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I am trying use implicit parameters to "inject" a dependency into my classes like this:

trait Bar {
    def m:String
}

object Bar {
    implicit val objBar = new Bar{ val m = "from object" } 
}

trait FooTrait { 
    def aBar(implicit bar:Bar) = bar
    def go = { aBar.m }
}

Here the compiler supplise the implicit argument to FooTrait from the implicit val in Bar's companion object. So doing:

scala> println((new FooTrait{}).go)
from object

Gives me the result I expect. However, if I mix the FooTrait another trait like:

trait SuperFoo {
    implicit val superBar = new Bar{ val m = "from super" }
}

The result is the same:

scala> println((new FooTrait with SuperFoo).go)
from object

I thought that the compiler would look in the SuperFoo before trying to resolve the implicit argument by checking Bar's companion object. This blog post states:

There are very strict rules for which implicit value is to be applied to a implicit parameter. A simple way to think about it is that the "closest" definition will be used. Local scope, enclosing class, parent class, companion object of the desired type.

Am I missing something or is this a known limitation of scalas implicit parameters?

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1 Answer 1

up vote 4 down vote accepted

Call to aBar is defined inside FooTrait. When this trait compiles, there is no proper implicits in local scope, enclosing class, or parent class. Compiler doesn't try to re-find implicits when you mix in another trait later. So it just uses default implicit from companion object.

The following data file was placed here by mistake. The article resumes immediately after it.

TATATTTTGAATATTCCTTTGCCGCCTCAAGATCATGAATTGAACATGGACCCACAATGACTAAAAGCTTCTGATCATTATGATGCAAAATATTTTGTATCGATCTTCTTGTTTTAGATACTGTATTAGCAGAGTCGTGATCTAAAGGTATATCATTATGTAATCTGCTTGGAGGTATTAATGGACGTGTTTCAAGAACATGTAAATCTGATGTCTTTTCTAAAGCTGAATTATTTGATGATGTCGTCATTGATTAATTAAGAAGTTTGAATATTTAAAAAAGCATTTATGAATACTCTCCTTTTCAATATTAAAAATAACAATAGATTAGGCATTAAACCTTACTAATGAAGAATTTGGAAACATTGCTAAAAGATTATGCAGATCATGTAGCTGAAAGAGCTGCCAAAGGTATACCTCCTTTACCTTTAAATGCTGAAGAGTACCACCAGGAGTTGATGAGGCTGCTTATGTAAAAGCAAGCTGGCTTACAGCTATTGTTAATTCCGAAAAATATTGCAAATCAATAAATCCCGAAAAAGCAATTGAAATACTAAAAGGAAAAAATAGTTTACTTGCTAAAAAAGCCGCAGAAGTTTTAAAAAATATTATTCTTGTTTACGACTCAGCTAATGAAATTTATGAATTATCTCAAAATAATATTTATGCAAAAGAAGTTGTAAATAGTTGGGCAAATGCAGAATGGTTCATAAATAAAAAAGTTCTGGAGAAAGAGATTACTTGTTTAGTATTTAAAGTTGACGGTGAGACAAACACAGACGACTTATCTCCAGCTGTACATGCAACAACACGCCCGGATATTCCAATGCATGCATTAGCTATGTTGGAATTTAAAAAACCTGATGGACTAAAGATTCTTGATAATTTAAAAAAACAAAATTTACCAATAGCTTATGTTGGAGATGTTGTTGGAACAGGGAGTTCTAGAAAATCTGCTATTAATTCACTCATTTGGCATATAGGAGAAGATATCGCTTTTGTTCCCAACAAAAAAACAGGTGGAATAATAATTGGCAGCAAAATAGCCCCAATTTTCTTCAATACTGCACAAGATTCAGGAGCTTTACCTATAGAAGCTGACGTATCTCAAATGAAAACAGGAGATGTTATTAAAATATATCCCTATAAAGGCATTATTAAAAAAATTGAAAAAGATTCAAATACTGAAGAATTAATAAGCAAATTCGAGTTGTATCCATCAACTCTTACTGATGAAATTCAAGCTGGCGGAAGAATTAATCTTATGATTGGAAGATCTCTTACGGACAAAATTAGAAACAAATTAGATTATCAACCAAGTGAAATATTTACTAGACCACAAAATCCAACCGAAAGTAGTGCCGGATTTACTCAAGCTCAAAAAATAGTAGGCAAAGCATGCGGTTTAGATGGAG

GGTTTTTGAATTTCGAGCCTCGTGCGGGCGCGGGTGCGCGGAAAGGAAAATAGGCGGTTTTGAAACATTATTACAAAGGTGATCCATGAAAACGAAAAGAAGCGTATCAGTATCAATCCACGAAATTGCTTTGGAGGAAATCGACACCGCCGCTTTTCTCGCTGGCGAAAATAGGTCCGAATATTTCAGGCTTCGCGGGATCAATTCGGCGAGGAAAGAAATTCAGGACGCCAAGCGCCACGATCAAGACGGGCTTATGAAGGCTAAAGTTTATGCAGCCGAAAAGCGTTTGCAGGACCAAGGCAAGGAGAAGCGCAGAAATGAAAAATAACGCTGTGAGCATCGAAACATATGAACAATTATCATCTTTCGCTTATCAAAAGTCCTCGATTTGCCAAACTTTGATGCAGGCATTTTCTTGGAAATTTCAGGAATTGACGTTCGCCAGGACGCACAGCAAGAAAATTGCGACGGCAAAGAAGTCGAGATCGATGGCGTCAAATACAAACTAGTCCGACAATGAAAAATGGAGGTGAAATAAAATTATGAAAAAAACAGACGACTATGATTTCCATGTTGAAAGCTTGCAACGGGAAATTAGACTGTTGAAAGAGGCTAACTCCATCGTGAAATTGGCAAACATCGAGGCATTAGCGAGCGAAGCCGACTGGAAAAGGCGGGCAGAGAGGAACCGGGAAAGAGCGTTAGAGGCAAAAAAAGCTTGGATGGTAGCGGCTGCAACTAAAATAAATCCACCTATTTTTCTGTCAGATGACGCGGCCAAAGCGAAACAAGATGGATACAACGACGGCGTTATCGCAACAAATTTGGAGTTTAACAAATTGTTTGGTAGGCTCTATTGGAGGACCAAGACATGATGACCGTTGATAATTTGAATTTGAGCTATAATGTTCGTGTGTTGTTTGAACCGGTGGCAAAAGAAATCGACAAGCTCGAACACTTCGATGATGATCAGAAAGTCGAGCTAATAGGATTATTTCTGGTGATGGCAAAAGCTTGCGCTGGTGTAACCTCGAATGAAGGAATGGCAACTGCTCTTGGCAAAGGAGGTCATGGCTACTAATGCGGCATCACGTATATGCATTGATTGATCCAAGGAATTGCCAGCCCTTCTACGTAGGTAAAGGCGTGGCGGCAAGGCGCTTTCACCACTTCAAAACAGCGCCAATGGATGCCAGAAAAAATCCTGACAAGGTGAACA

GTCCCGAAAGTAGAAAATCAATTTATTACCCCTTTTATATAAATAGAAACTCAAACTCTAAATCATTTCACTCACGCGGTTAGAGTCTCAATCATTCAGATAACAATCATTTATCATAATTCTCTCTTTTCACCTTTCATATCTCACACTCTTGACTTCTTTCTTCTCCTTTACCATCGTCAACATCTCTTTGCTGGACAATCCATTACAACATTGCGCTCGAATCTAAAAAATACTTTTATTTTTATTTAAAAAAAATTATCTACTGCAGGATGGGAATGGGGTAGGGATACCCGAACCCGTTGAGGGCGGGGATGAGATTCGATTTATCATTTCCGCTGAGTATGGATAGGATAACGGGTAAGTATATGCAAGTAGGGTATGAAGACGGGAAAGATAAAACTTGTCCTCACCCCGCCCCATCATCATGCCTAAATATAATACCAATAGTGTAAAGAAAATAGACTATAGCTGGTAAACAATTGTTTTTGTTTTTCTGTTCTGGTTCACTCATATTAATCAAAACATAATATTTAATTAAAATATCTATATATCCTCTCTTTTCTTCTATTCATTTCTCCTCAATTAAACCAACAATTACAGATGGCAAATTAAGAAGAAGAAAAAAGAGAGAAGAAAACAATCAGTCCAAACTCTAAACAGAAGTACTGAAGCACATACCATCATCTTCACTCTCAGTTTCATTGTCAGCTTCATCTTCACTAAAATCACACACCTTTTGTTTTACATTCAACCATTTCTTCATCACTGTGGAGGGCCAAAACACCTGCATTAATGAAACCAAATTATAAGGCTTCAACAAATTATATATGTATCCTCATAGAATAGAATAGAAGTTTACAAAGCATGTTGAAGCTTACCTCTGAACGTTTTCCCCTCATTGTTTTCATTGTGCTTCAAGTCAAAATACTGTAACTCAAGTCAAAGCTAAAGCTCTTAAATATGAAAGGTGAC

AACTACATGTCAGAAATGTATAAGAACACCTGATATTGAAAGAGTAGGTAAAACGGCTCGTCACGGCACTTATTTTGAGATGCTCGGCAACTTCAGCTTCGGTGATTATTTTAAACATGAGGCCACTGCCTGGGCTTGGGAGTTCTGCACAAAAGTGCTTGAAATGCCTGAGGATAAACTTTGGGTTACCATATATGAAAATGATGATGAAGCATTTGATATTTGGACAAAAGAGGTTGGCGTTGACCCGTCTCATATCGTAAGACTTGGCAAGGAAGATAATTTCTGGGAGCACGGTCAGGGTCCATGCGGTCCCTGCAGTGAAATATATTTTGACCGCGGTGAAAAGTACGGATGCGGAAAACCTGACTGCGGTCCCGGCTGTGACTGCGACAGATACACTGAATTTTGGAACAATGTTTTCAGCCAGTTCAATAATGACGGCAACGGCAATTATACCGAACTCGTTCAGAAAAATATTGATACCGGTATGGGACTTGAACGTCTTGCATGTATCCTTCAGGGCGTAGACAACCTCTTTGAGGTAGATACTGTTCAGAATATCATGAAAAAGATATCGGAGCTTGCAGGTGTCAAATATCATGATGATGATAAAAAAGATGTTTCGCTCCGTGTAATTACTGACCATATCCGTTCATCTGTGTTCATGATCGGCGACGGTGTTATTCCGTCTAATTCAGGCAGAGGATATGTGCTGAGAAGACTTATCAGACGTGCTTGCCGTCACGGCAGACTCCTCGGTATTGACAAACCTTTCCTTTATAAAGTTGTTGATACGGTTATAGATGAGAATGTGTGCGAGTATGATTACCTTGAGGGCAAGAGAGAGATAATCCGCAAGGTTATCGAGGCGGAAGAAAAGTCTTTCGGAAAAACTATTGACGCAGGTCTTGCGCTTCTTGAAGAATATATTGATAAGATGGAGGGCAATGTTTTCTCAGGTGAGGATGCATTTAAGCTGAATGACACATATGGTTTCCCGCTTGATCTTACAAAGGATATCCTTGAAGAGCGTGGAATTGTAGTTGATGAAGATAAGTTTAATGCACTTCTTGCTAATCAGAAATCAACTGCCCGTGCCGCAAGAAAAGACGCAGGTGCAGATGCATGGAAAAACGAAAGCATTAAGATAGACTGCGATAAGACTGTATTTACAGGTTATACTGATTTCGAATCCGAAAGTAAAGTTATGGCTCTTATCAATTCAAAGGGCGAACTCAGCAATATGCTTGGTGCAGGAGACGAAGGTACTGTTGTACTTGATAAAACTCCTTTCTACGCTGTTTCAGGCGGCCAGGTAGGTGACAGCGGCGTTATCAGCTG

You can get value from SuperFoo if you override method go:

scala> println((new FooTrait with SuperFoo {override def go = {aBar.m}}).go)
from super

You can also redefine you class hierarchy to get your implicit from parent trait:

trait BarHolder { 
    implicit val superBar: Bar
}
trait FooTrait extends BarHolder { 
    def aBar(implicit bar:Bar) = bar
    def go = { aBar.m }
}
trait DefaultFoo extends BarHolder {
    val superBar = implicitly[Bar]
}
trait SuperFoo extends BarHolder {
    val superBar = new Bar{ val m = "from super" }
}

and use it this way:

scala> println((new FooTrait with DefaultFoo).go)
from object

scala> println((new FooTrait with SuperFoo).go)
from super
share|improve this answer
    
I thought that the compiler generated a new class when doing a mixin like new FooTrait with SuperFoo and that SuperFoo would be higher in the hierarchy. –  Emil H May 4 '12 at 5:04
    
It does, but what if FooTrait and SuperFoo were already compiled and you have no access to their sources? To achieve what you want, compiler should override method go, replace it with almost the same bytecode, where calls aBar(Bar.objBar) replaced with aBar(superBar). –  incrop May 4 '12 at 6:06
    
Yeah, I suppose it would be difficult, but really cool if it worked! Maybe it's a nice hobby compiler plugin project :) –  Emil H May 4 '12 at 15:34

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